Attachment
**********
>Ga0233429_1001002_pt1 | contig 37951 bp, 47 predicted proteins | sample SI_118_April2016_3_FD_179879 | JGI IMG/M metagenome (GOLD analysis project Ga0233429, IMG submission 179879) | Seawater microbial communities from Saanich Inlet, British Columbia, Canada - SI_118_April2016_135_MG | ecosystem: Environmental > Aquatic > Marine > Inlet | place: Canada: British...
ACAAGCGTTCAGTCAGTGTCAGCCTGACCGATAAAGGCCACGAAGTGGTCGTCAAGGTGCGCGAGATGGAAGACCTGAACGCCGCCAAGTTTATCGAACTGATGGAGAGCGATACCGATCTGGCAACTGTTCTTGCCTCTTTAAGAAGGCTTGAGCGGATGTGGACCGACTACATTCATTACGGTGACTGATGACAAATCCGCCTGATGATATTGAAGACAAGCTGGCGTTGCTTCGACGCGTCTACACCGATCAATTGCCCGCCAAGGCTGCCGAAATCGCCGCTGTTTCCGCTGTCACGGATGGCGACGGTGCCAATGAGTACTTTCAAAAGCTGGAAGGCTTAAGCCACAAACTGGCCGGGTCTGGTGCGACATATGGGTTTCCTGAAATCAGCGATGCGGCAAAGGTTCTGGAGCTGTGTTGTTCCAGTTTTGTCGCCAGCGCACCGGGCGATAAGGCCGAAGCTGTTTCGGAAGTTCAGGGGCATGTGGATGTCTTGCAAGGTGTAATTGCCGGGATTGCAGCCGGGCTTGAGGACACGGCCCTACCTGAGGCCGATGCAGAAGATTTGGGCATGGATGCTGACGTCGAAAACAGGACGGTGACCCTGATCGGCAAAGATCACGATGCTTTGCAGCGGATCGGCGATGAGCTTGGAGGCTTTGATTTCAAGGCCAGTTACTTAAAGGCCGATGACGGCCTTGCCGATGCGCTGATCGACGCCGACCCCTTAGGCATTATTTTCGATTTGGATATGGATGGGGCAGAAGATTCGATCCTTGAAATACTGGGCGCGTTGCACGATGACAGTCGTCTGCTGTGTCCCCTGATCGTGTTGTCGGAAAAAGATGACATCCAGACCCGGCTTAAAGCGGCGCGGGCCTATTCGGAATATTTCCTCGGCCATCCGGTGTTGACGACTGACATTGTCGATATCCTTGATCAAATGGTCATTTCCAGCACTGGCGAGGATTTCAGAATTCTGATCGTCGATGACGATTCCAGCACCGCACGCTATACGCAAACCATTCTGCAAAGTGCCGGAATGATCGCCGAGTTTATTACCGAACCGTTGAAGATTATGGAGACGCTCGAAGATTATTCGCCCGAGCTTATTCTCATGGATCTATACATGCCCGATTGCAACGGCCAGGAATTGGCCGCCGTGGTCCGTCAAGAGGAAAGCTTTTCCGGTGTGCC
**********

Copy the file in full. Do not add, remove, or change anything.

>Ga0233429_1001002_pt1 | contig 37951 bp, 47 predicted proteins | sample SI_118_April2016_3_FD_179879 | JGI IMG/M metagenome (GOLD analysis project Ga0233429, IMG submission 179879) | Seawater microbial communities from Saanich Inlet, British Columbia, Canada - SI_118_April2016_135_MG | ecosystem: Environmental > Aquatic > Marine > Inlet | place: Canada: British...
ACAAGCGTTCAGTCAGTGTCAGCCTGACCGATAAAGGCCACGAAGTGGTCGTCAAGGTGCGCGAGATGGAAGACCTGAACGCCGCCAAGTTTATCGAACTGATGGAGAGCGATACCGATCTGGCAACTGTTCTTGCCTCTTTAAGAAGGCTTGAGCGGATGTGGACCGACTACATTCATTACGGTGACTGATGACAAATCCGCCTGATGATATTGAAGACAAGCTGGCGTTGCTTCGACGCGTCTACACCGATCAATTGCCCGCCAAGGCTGCCGAAATCGCCGCTGTTTCCGCTGTCACGGATGGCGACGGTGCCAATGAGTACTTTCAAAAGCTGGAAGGCTTAAGCCACAAACTGGCCGGGTCTGGTGCGACATATGGGTTTCCTGAAATCAGCGATGCGGCAAAGGTTCTGGAGCTGTGTTGTTCCAGTTTTGTCGCCAGCGCACCGGGCGATAAGGCCGAAGCTGTTTCGGAAGTTCAGGGGCATGTGGATGTCTTGCAAGGTGTAATTGCCGGGATTGCAGCCGGGCTTGAGGACACGGCCCTACCTGAGGCCGATGCAGAAGATTTGGGCATGGATGCTGACGTCGAAAACAGGACGGTGACCCTGATCGGCAAAGATCACGATGCTTTGCAGCGGATCGGCGATGAGCTTGGAGGCTTTGATTTCAAGGCCAGTTACTTAAAGGCCGATGACGGCCTTGCCGATGCGCTGATCGACGCCGACCCCTTAGGCATTATTTTCGATTTGGATATGGATGGGGCAGAAGATTCGATCCTTGAAATACTGGGCGCGTTGCACGATGACAGTCGTCTGCTGTGTCCCCTGATCGTGTTGTCGGAAAAAGATGACATCCAGACCCGGCTTAAAGCGGCGCGGGCCTATTCGGAATATTTCCTCGGCCATCCGGTGTTGACGACTGACATTGTCGATATCCTTGATCAAATGGTCATTTCCAGCACTGGCGAGGATTTCAGAATTCTGATCGTCGATGACGATTCCAGCACCGCACGCTATACGCAAACCATTCTGCAAAGTGCCGGAATGATCGCCGAGTTTATTACCGAACCGTTGAAGATTATGGAGACGCTCGAAGATTATTCGCCCGAGCTTATTCTCATGGATCTATACATGCCCGATTGCAACGGCCAGGAATTGGCCGCCGTGGTCCGTCAAGAGGAAAGCTTTTCCGGTGTGCC